Can a Polysocial Risk Score Help Identify Individuals at Increased Risk of Atherosclerotic Cardiovascular Disease?Oct. 28, 2022 - Eden McCleskey
Houston Methodist researchers have developed and validated the first polysocial risk score for atherosclerotic cardiovascular disease (ASCVD), a tool that promises to highlight the role of social disparities and identify vulnerable individuals at increased risk for the condition.
In a recent study, the researchers showed that the tool, known as a PsRS, showed excellent calibration and discrimination for predicting ASCVD risk. The score included clinical, demographic and social determinants of health (SDOH) data.
"Our findings offer unique insights into the added value of social determinants of health as robust determinants of ASCVD, and their potential role in informing current and future approaches for tailored cardiovascular care, based on patients' unique SDOH burden," says Zulqarnain Javed, Ph.D., M.B.B.S., M.P.H., a cardiovascular epidemiologist at Houston Methodist Academic Institute and the study's lead author.
The study, published recently in the American Journal of Preventive Cardiology, found that ASCVD risk increased nearly four-fold between the lowest and highest PsRS scores, respectively denoting least and highest levels of social disadvantage.
The model, incorporating both social and clinical determinants of health, was a stronger predictor of ASCVD (c-statistic=0.862) than a model that included clinical factors only (c-statistic=0.852), further emphasizing the importance of social determinants in assessing ASCVD risk beyond traditional clinical risk factors. The PsRS accounted for individuals' age, sex and race/ethnicity and clinical risk profile, including diabetes, hypertension, hyperlipidemia and smoking status.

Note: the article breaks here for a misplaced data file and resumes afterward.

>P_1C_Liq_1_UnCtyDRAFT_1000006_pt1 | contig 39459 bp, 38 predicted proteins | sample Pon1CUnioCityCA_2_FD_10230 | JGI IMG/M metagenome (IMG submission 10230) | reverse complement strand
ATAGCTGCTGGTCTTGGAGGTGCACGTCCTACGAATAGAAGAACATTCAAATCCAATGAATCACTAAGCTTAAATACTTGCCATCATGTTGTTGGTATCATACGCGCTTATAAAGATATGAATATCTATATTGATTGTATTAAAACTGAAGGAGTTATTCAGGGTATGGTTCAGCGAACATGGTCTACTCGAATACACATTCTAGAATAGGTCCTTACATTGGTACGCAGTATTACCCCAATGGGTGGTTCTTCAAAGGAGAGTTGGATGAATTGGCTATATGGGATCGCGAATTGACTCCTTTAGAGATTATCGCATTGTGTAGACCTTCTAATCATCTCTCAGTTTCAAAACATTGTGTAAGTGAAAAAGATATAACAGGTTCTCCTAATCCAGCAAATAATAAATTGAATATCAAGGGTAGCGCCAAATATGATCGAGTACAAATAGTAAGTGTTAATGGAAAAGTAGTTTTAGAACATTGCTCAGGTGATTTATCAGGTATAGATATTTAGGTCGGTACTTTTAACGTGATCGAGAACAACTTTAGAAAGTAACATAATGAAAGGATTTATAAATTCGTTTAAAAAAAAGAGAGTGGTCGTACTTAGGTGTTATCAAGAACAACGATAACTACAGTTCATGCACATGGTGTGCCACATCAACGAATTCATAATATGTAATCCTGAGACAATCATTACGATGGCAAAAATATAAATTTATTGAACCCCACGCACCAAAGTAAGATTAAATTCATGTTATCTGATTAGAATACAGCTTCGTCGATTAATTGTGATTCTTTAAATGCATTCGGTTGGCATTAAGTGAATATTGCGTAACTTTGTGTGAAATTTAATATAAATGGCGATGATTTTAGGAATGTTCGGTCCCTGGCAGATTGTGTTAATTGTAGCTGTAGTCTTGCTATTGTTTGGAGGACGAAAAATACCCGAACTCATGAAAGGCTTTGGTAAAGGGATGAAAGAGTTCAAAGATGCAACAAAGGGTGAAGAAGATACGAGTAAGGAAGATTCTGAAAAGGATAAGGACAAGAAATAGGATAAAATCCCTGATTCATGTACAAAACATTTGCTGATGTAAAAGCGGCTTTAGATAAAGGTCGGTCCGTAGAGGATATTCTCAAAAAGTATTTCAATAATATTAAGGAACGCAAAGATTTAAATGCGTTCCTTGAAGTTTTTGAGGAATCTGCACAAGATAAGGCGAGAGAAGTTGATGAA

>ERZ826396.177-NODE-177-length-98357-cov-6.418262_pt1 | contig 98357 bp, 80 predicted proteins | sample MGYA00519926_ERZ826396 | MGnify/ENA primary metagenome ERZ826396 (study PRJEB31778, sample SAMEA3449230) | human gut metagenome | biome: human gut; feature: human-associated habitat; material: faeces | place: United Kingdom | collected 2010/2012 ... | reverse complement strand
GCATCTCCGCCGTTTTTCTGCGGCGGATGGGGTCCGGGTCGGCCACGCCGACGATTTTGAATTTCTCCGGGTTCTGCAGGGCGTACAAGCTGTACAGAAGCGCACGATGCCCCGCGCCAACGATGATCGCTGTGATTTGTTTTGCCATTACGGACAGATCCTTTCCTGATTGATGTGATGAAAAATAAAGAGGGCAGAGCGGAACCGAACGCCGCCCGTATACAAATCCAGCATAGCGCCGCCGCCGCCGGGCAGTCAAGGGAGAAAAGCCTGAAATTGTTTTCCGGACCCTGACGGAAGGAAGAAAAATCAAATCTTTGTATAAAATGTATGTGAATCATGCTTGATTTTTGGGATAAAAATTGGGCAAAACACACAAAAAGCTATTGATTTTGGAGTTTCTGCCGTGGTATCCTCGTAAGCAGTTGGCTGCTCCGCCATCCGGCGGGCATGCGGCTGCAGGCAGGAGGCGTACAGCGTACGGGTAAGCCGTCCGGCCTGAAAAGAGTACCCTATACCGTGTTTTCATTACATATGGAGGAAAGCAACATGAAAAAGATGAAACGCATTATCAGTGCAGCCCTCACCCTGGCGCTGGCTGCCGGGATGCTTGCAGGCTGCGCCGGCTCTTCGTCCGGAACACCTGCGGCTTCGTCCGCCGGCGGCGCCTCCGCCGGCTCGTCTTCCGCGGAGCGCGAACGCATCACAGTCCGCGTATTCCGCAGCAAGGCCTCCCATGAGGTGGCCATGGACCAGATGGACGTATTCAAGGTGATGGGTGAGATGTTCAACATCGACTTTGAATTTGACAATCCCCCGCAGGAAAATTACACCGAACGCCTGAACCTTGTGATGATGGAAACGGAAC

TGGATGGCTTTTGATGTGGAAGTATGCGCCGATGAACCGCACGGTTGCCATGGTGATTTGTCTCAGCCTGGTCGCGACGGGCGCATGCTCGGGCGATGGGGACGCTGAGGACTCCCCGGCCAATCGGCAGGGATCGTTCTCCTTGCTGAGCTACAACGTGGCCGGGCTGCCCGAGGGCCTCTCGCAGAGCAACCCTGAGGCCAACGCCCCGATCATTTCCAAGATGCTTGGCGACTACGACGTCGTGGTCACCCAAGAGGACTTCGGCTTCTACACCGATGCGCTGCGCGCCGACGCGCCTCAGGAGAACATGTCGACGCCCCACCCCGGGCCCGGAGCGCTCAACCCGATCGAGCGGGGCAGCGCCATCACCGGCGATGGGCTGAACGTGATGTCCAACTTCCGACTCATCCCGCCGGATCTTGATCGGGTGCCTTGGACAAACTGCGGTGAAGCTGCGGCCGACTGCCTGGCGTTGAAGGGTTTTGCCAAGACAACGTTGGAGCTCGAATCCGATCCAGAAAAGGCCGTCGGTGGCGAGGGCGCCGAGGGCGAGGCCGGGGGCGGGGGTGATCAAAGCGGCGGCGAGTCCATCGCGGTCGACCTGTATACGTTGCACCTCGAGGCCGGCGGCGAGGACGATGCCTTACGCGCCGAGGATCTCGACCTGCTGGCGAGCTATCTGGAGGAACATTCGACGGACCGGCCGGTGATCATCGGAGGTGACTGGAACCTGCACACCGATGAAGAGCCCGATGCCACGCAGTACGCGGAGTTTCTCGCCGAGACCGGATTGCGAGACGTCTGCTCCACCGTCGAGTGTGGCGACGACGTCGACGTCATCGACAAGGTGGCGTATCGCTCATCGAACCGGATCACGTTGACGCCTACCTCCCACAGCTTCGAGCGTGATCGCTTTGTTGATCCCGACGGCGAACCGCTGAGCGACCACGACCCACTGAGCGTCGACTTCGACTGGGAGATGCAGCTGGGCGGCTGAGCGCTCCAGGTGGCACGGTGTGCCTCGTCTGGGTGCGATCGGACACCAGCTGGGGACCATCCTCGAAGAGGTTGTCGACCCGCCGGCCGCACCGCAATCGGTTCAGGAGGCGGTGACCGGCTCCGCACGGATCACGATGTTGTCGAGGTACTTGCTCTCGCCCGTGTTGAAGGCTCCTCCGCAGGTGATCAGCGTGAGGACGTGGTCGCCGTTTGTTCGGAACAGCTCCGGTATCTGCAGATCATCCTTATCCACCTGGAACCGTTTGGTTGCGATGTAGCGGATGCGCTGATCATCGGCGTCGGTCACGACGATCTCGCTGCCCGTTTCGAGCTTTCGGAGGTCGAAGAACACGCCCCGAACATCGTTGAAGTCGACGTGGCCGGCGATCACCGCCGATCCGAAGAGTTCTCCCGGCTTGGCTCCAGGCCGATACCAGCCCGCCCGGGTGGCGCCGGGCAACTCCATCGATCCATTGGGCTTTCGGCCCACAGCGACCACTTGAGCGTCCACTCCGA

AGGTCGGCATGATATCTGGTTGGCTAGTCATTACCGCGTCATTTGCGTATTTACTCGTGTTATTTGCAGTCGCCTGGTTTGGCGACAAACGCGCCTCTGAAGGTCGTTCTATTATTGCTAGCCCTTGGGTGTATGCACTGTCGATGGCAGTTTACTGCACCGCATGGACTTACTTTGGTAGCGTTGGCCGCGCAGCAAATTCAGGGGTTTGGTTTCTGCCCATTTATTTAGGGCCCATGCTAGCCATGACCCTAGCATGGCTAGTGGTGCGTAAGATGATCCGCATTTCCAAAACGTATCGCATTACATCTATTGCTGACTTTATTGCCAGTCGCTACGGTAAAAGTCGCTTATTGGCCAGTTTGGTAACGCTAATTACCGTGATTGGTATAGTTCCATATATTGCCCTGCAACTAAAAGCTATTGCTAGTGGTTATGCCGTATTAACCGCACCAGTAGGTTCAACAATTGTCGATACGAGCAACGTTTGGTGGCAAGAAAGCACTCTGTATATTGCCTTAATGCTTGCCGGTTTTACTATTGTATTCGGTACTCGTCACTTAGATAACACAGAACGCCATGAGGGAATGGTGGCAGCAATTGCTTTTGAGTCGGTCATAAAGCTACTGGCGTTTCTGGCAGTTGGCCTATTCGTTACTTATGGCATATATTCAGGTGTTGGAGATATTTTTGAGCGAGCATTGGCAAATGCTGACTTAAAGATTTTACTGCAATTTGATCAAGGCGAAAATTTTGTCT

Socioeconomic factors such as educational attainment, economic stability, neighborhood and built environment, food security, transportation and access to health care have long been considered powerful predictors of population health. The extent to which these factors influence individuals' ASCVD risk — independent of one's clinical health status — has, until recently, been less clear.
Hoping to shed more light on the subject, a team of preventive cardiology researchers led by Dr. Javed and Dr. Khurram Nasir, chief of Cardiovascular Prevention and Wellness at Houston Methodist, generated the PsRS for ASCVD. The PsRS captures the comprehensive burden of an individual's social determinants of health without overloading the algorithm.
The derivation of the PsRS started with a regression analysis of 38 established social determinants of health.
"We realized early on that the number of social determinants was too unwieldy for most clinicians to track," says Dr. Javed. "Therefore, we sought to develop a robust prediction model with relatively fewer variables that could yield equally sensitive results."
Eventually, the research team landed on a practical model that narrowed the full suite of 38 social determinants of health down to just seven: inability to pay medical bills; unemployment; low income; psychological distress; food insecurity; delayed medical care due to lack of transport; and less than high school education.
The authors conducted ROC analysis to compare the performance of the model with clinical plus all 38 social determinants versus the model with clinical plus seven social determinants (the PsRS) and found the predictive power of both versions to be nearly identical.
"This shows that a highly sensitive model can be achieved by adding as few as seven social questions to the existing risk equation," explains Dr. Javed. "Most health care organizations will consider this a significantly easier lift than 38, which we believe makes polysocial risk score and SDOH screening checklists useful additions to any primary care physician or preventive cardiologist's toolkit."
This post is the second in a three-part series.
Read Part 1: Social Determinants of Health and Cardiovascular Disease: What's Driving the Shift in Research?
Read Part 3: Socially Vulnerable Counties Face Higher Premature Cardiovascular Mortality Rates